No Las Vegas casino that I’m aware of allows buying the 5 or 9 as a standard policy, but it never hurts to ask. Just make sure if they say “yes” that you ask if the vig is collected on a win only.

Many casinos in Mississippi have good buy bets. Most of these casinos will automatically “buy” a 4, 5, 9 or 10 when it’s advantageous for the player to do so. All of them collect the commission after a win. For the low-roller, some casinos automatically buy the outside numbers (4, 5, 9 and 10) for $10 and pay off in 50¢ increments. You can tell these games by looking for stacks or rolls of 50¢ pieces by the dealer's chip stacks.

Most of these casinos allow you to buy the 4, 5, 9 and 10 for $30 with a $1 vig (or $15 with a 50¢ vig) – with the vig collected on wins only. Some even allow up to $35. A $30 bet on the 4 or 10 has a 1.11% edge. On the 5 and 9 the edge is 1.33%. At $35 the 4 and 10 carry a mere 0.95% edge, and the edge on a $36 5 or 9 comes to 1.11%. That makes them among the best bets in craps.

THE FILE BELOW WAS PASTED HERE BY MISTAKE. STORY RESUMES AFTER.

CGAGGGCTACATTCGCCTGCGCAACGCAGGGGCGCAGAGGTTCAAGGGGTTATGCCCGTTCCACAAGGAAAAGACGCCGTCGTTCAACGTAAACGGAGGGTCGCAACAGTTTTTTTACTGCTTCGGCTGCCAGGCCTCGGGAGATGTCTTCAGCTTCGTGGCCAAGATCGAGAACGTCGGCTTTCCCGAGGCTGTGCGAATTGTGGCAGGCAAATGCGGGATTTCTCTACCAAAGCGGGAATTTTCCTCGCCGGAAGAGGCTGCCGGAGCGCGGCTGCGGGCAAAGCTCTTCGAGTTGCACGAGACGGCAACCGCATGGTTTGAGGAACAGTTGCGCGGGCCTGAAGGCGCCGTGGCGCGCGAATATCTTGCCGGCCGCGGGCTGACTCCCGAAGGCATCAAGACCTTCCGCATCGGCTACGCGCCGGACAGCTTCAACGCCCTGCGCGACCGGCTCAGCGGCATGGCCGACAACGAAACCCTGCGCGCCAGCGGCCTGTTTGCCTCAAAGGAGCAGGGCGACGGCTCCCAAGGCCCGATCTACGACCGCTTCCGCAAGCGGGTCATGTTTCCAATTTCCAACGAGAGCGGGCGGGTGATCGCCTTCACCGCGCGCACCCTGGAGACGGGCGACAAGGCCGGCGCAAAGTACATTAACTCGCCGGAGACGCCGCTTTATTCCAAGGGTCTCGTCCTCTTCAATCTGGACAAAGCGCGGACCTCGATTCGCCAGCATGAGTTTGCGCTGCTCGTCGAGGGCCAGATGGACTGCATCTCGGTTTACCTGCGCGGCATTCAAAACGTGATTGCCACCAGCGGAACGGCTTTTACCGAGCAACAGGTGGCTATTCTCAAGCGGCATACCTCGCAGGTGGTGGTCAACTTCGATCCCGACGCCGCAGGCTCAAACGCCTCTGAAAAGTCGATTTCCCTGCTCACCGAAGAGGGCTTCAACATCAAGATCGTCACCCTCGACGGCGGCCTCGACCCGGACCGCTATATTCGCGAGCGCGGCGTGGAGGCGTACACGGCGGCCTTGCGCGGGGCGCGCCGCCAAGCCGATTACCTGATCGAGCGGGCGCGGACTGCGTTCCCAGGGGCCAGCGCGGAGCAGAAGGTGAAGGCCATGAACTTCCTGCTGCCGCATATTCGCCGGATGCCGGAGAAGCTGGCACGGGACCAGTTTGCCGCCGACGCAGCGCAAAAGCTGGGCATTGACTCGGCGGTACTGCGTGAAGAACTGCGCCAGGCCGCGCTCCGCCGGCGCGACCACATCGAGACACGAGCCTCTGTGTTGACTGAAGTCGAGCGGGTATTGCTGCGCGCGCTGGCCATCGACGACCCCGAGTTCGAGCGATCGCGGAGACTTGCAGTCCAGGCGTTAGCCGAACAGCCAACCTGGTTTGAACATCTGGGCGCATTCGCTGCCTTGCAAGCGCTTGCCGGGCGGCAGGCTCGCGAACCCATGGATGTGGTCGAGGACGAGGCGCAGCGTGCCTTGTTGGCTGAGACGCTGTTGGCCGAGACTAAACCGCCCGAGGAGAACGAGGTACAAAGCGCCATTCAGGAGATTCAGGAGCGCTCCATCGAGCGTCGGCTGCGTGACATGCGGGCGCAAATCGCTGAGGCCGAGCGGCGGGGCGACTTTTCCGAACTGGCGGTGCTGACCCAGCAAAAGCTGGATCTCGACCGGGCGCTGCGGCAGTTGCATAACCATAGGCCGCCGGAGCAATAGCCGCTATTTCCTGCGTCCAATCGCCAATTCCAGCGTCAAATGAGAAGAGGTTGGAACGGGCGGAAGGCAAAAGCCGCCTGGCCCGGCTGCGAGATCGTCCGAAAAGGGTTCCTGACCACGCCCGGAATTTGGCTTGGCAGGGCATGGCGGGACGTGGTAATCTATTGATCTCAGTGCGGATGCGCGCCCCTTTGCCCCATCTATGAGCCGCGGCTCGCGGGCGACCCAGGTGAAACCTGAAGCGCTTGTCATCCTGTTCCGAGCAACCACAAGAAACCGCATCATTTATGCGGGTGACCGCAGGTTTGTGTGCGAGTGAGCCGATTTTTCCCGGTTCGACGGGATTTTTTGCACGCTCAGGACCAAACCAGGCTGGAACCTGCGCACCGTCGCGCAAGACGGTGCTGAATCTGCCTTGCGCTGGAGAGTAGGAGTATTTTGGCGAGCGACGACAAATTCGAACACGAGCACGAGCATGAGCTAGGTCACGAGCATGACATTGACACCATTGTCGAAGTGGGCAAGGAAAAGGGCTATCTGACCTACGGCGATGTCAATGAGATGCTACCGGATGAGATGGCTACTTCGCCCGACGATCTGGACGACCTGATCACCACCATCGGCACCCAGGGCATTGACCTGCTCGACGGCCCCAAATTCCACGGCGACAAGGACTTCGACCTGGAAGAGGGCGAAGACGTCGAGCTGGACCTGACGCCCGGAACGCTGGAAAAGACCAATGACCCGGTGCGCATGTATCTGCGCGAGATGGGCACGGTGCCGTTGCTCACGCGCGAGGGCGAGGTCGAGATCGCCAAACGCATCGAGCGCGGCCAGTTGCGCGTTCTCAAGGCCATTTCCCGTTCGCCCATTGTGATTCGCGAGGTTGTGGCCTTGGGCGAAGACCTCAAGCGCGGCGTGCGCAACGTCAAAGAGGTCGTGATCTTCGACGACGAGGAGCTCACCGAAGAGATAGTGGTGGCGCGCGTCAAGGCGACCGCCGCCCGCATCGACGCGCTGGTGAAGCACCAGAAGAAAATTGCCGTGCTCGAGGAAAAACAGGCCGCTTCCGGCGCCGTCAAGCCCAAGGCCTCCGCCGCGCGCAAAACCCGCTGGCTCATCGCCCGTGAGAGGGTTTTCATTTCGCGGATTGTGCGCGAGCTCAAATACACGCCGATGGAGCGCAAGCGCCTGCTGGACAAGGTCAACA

Taking advantage of these great bets will stretch your bankroll farther and help you win more often. Smart players will seek them out and capitalize on them.

May all your wins be swift and large and all your losses slow and small.

Jerry “Stickman”

Jerry “Stickman” is an expert in craps, blackjack and video poker and advantage slot machine play. He is a regular contributor to top gaming magazines. He authored the video poker section of Everything Casino Poker: Get the Edge at Video Poker, Texas Hold'em, Omaha Hi-Lo, and Pai Gow Poker! You can contact Jerry “Stickman” at

This article is provided by the Frank Scoblete Network. Melissa A. Kaplan is the network's managing editor. If you would like to use this article on your website, please contact Casino City Press, the exclusive web syndication outlet for the Frank Scoblete Network. To contact Frank, please e-mail him at

About Us | Advertising | Publications | Land Casinos